Basically, the high-level answer is that you probably aren't going to find exactly what you want. I've had all four major providers in recent years. Pretty much anything else you get is going to be a MVNO reselling one of the big four. (Google Fi is different in that it's reselling both Sprint and T-mobile.) Here is my experience, primarily in California, but also in several places I travel to on the East Coast:
* Sprint can be borderline useless. The coverage was so bad that I missed many phone calls. And the data coverage completely fails in shocking places, like, say downtown San Francisco. I used a Galaxy Nexus on Sprint for 18 months and was miserable.
* T-mobile has the best plans. You can get unlimited high-speed data pretty easily (which is not the same as what they call unlimited data) and use it for tethering (google "tether_dun_required"). Moreover, unlike other carriers, they are transparent about their throttling policies. If you are in the top 3% of data users (over 21GB/month), you get deprioritized, but not throttled.
* Verizon has the best coverage, but you will pay through the nose for the 100GB/month you intend to use. Also, for iPhone it might matter less, but Verizon seems to be the most aggressive about "customizing" their Android phones with bloatware and value-reducing software. For example, they make it hard to tether. Even on my rooted Nexus 6 I can't figure out how to tether with the stock android distro, because it installed some kind of crap when I inserted the Verizon sim. Note that you *can* buy grandfathered unlimited high-speed data plans on ebay, but this is going to be super expensive for you, and probably not work if you can't do post-paid. Also, it doesn't seem like a good investment for the future, because they can take your plan away. (I had an unlimited data plan on 3G, and they wouldn't give me a SIM card for 4G unless I changed to a metered plan.)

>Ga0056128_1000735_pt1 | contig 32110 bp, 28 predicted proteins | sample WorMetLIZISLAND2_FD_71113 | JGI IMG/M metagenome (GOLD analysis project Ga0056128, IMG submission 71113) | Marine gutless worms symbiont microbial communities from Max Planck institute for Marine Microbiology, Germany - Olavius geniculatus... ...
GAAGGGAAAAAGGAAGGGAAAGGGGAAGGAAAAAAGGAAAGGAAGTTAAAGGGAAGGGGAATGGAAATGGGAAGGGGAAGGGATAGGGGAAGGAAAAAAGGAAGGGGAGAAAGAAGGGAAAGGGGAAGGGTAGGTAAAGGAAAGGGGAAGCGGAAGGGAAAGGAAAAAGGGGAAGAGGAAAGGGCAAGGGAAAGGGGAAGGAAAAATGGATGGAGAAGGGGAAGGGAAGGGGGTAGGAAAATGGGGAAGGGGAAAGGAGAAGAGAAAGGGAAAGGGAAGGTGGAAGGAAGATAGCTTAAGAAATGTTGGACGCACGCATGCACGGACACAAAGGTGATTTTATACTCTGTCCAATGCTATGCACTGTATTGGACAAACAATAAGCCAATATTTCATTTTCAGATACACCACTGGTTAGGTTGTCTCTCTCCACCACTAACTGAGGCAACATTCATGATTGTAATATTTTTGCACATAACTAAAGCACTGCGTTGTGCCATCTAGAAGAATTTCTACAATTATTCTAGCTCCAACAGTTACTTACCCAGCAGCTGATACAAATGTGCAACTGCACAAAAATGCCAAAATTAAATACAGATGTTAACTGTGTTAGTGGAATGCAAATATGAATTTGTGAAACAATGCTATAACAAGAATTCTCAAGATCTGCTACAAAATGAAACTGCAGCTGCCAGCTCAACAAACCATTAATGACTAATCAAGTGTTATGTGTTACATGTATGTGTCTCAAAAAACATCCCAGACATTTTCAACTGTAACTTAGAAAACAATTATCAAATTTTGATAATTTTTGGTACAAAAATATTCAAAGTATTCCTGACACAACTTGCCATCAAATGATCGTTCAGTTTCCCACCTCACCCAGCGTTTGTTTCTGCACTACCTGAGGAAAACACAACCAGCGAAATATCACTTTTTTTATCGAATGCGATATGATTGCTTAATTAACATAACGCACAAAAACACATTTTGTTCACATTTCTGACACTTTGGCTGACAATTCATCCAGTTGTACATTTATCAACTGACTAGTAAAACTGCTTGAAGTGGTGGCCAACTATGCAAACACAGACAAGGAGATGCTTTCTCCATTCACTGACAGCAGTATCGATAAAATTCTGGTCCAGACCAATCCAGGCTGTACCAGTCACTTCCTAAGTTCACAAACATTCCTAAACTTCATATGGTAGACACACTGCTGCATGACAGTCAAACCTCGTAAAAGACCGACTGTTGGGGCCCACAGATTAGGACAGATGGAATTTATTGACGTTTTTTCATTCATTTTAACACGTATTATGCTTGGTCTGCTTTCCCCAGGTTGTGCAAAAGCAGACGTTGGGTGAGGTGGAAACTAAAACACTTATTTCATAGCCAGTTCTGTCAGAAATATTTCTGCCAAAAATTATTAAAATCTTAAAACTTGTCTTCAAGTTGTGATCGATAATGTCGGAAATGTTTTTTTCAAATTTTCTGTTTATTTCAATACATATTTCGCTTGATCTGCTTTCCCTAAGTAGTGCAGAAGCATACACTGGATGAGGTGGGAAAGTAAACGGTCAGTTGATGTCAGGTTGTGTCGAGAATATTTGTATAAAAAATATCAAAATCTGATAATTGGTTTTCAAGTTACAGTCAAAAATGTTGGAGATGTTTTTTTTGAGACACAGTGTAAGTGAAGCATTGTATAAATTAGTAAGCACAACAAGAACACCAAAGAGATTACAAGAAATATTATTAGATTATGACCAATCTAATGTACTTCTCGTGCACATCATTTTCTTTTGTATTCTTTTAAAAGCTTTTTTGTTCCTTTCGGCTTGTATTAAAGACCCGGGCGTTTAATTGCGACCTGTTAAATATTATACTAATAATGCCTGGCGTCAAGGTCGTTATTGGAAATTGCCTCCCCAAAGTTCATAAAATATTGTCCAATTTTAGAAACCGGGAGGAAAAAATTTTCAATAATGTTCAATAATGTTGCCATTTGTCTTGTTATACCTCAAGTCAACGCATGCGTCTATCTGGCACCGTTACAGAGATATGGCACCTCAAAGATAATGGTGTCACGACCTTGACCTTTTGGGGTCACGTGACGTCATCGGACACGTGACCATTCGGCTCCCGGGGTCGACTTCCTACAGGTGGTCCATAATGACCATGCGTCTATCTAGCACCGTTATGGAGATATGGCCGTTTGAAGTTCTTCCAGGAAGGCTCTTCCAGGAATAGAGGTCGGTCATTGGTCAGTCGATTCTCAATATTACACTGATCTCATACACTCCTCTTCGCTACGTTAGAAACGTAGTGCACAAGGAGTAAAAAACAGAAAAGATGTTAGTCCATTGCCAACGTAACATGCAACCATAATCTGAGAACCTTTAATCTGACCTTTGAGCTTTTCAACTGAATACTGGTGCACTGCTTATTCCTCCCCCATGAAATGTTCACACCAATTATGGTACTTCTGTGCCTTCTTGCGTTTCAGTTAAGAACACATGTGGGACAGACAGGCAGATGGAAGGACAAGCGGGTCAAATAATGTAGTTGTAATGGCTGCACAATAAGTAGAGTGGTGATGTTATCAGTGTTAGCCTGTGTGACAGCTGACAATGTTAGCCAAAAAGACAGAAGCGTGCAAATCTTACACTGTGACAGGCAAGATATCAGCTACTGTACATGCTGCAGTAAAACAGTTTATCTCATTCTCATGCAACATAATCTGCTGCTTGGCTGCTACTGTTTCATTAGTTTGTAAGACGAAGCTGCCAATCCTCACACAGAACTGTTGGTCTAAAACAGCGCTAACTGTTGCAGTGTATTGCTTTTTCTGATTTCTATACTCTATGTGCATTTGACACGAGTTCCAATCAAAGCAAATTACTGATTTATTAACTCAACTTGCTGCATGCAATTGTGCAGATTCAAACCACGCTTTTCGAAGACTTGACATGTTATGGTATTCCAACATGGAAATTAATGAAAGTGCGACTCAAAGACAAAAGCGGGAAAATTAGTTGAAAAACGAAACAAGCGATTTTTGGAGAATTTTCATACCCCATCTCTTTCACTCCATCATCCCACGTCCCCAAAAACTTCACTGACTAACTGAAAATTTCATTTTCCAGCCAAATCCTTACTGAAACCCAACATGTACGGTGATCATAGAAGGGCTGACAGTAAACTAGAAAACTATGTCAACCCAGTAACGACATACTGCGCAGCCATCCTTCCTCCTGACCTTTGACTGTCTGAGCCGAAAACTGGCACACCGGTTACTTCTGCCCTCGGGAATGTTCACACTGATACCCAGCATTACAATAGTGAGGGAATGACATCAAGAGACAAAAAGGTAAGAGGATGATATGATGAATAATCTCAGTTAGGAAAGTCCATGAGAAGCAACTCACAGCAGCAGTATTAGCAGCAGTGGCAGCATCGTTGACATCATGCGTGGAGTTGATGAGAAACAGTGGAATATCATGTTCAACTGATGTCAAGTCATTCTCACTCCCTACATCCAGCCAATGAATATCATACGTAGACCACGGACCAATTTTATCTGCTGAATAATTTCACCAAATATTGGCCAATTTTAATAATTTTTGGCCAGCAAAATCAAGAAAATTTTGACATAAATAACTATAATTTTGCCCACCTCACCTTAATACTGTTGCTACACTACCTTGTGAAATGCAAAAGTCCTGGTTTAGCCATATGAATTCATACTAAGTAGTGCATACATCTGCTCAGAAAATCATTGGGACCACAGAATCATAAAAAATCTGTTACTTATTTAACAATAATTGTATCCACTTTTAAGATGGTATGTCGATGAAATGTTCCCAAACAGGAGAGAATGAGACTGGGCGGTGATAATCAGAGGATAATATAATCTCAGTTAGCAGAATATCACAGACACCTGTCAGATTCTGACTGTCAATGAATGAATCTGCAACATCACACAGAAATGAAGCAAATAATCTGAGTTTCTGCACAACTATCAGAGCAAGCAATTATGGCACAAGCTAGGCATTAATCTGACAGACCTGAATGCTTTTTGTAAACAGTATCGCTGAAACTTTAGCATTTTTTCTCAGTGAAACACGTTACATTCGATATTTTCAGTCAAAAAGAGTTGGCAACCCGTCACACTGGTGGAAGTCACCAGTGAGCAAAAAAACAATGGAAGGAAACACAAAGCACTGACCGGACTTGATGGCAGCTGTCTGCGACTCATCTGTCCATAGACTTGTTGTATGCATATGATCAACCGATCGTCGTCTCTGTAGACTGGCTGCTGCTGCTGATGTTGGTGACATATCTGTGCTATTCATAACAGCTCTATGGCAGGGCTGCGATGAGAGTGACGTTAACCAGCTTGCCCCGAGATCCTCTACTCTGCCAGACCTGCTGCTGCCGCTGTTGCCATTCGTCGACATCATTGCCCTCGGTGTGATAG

* AT&T seems like a not great compromise between T-mobile and Verizon. The coverage is better than T-mobile, but nowhere near as universal as Verizon. Particularly in California, there are many places AT&T does not work. AT&T also doesn't have great data plans, and customizes their phones more than T-mobile. A few years ago, AT&T's voice quality was really bad. I dropped them after doing an experiment where swapping the SIM card for a T-mobile one into the same phone made call quality noticeably better.
So after many years of switching between carriers and finding none is perfect, I now have two phones. I use a T-mobile phone for day-to-day stuff and (of course) when traveling internationally, and a Verizon phone for when I'm in areas with no coverage. I also have a Verizon hotspot, which I use for data. And when the Verizon hotspot stops working well because I'm surrounded by too many other data hogs, I switch over to tethering with T-mobile (whose network seems to be less loaded in the places I travel).
So my high-level message to someone who wants to come to the US 3-4 times a year and use 100GB of data in rural areas but not pay too much? Lower your expectations, as you will have to compromise on something.